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Subject: Review of COERCEO - 2-player abstract rss

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I had the recent, unexpected fortune of receiving a review copy of COERCEO from the publisher. A while back, I saw an image of the game on BGG and after looking into it I added it to my wishlist. The publisher noticed that it was on my list and contacted me about testing/reviewing the game.

I play all types of games, but end up playing a number of abstract games because they are usually easy to learn and the games are relatively short. I enjoy games like Chess, Hive, Blokus, Abalone, Quarto, and Arimaa. I’ve not yet played anything from the Gipf series yet, but I think I would enjoy those.

I’ve only played about 6 times so far, but I can already tell that this is a great game. COERCEO is very easy to learn and each game took less than 30 minutes.

From www.coerceo.com:
What does ‘COERCEO’ mean?
‘COERCEO’ means ‘to enclose’ in Latin.
How is the name ‘COERCEO’ pronounced?
COERCEO is pronounced as 'Ko-her-Kee-jo'
.

Rules summary
From http://www.coerceo.com/rules.html
COERCEO is a board game played between two players, who alternate moves. The objective of the game is to remove all of the opponent’s playing pieces from the board. You capture the opponent’s pieces by enclosing them with two (on the edge of the board) or three (in the middle of the board) of your own pieces. A player is free to either capture a piece or not.

In the starting position each player has 18 playing pieces. One player has the black pieces on the black fields, the other player has the white pieces on the white fields. In one turn a piece can move one field diagonally, only to a vacant field.

A board tile is taken from the board and collected by a player when the last playing piece is removed from that tile and the tile is positioned at the edge of the board. Tile collecting and the timing of exchanging it for an opponent's piece is an important part of a players strategy.
COERCEO has few basic game rules that can be learned in just a couple of minutes.


The sequence of the game is simple: on your turn you may either move a piece or exchange previously collected tiles for an opponent’s piece. If applicable, you remove and collect any empty tiles or remove any captured pieces. The rulebook is very easy to follow and gives illustrated examples for every possible situation. In the first few games I had to consult the rules for certain situations, but the mechanics are very intuitive. Essentially, all you have to remember is that you can’t harm yourself on your own turn. For example, if you move yourself into a position where you are surrounded, you are safe. You are only captured if the other player moves into a position to surround you. There are other situations with removing tiles where this same logic is used.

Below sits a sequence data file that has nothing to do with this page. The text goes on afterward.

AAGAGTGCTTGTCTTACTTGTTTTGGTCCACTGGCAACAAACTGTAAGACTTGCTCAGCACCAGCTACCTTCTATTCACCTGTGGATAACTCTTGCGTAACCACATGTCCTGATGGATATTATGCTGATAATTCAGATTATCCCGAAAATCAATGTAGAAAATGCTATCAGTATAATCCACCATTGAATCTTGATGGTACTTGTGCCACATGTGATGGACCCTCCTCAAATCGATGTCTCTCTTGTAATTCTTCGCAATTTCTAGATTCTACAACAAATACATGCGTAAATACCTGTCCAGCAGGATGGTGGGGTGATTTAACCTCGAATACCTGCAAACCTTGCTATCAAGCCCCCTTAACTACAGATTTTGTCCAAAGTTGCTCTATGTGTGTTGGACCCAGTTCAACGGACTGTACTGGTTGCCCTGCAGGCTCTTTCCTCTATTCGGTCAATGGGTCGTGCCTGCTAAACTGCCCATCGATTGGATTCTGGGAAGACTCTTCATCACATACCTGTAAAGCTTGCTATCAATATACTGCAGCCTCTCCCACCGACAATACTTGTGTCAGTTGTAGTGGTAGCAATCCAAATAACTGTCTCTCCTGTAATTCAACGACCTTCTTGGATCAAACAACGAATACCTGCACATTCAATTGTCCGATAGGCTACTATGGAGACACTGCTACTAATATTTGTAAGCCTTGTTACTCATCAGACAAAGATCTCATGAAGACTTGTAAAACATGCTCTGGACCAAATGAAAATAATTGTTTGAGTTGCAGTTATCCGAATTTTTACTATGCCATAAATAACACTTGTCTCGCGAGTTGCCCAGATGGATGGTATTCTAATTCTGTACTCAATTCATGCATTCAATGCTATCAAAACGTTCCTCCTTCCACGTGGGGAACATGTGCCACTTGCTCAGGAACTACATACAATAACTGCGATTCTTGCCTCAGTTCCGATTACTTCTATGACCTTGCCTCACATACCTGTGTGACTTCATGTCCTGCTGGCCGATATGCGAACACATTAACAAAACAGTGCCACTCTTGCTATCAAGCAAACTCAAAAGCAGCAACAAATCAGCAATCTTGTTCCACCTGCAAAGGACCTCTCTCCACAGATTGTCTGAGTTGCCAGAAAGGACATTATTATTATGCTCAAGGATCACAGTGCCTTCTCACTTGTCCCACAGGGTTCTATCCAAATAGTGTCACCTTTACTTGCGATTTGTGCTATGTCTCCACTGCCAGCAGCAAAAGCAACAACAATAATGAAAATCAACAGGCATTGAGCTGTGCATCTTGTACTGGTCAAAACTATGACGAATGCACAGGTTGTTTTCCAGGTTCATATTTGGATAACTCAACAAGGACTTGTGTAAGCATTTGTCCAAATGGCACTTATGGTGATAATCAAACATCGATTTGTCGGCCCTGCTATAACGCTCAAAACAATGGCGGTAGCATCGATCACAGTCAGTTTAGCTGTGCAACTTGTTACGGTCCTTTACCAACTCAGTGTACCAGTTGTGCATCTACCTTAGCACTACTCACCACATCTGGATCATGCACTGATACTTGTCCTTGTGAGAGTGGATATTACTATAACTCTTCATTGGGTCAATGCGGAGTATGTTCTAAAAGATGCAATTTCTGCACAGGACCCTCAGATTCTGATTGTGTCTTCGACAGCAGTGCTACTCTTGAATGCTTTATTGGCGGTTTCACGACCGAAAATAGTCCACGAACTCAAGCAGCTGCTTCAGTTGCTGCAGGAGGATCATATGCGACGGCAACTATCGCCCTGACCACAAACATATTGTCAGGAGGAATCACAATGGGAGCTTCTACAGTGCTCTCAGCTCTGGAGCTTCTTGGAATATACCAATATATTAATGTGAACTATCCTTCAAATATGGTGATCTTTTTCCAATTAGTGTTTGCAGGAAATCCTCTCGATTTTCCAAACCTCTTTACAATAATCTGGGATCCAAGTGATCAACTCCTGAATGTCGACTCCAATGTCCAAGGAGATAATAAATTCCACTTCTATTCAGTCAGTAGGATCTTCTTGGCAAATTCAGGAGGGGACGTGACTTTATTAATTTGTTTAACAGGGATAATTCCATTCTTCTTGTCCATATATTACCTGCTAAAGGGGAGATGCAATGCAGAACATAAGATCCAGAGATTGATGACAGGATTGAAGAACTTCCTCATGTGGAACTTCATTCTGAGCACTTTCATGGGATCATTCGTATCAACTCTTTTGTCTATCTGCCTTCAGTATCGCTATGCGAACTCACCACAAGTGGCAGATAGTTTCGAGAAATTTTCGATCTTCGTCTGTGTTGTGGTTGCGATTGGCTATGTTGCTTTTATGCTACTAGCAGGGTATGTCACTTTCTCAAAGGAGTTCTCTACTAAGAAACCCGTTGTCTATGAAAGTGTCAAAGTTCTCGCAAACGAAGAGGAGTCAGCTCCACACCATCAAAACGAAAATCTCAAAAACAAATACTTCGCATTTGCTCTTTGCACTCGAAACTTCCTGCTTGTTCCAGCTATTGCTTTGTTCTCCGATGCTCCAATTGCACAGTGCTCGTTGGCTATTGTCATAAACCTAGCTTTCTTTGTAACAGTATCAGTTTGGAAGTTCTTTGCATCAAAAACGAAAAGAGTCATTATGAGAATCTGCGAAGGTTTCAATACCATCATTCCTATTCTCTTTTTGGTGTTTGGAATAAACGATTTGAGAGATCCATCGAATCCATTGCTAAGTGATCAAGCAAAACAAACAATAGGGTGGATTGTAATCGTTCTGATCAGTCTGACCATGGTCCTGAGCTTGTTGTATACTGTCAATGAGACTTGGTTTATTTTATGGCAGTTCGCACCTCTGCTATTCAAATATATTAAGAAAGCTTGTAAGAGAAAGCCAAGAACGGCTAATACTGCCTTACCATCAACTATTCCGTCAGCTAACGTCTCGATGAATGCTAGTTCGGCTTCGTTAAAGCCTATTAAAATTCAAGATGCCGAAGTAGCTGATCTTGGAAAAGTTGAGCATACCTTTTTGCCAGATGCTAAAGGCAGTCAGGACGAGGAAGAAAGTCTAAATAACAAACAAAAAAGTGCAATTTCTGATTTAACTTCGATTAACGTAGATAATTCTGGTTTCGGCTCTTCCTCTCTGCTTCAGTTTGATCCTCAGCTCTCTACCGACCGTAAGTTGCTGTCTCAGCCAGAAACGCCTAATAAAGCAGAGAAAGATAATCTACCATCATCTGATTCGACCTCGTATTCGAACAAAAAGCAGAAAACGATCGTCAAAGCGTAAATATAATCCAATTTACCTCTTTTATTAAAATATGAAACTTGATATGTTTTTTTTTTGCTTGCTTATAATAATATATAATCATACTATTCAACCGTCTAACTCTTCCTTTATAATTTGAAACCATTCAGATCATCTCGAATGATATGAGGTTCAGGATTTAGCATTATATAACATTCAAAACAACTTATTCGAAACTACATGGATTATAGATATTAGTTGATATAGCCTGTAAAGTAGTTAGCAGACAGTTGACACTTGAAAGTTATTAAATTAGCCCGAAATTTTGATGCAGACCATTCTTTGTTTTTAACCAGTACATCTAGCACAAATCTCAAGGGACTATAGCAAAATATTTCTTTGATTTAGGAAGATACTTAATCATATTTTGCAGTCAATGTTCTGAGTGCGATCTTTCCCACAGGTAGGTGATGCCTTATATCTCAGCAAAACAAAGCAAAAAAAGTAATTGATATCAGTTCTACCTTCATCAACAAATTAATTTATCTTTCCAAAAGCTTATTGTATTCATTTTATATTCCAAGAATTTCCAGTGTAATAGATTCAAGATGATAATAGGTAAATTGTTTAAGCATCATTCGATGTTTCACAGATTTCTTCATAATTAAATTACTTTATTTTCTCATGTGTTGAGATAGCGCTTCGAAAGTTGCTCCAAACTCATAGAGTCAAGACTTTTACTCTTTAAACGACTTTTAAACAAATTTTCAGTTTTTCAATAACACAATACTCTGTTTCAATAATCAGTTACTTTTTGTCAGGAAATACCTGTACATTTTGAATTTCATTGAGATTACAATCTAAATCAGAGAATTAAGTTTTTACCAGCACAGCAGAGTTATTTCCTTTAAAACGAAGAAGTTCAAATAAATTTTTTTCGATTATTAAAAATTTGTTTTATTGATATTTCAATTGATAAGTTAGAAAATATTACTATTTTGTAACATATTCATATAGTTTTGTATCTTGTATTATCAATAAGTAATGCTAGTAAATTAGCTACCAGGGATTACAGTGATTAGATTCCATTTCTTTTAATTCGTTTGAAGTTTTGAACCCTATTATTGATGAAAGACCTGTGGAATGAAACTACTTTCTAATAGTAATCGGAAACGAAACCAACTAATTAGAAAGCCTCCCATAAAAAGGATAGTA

Even though the game is easy to learn, there are deeper strategies that develop the more you play.


Material
Board tiles: Very nice! They are solid and high quality. They look like they hold up well after several plays.

Playing pieces: Solid and elegant. They have a nice weight and feel. These tetrahedron pieces are easy to manipulate on the board and the contrast in colors makes them easy to tell apart from each other. One word of caution - make sure the pieces don’t end up on the floor. I’ve not experienced this, but can only imagine how painful it would be to step on one with bare feet. Anyone with kids and Lego blocks knows what I’m talking about.

Setup
The game is easy to setup and takes about the same effort as setting up a game of Chess. I’ve had to verify the configuration with the rulebook to make sure I’m doing it right the first few games, but it is very straight forward.

Replayability
For an abstract game, it has good replayability. The way the board disappears gradually is different every time.

Gameplay Assessment
The game is played on both a micro and macro level. You are trying to surround individual pieces, but at the same time you are working to surround entire armies of pieces with your armies. The game is abstract, but it almost has a battle like feel. Turning in the tiles to remove an opponent's piece feels like calling in an air strike. Saving up tiles to be used at just the right time adds quite a bit of strategy.

Coerceo is extremely easy to learn, but takes quite an effort to master. This is great because it is easier to teach new players, but it has lasting value. Even though the pieces all act in the same way, there is plenty of depth in the game.

The games are short so it is easy to play a few games back-to-back.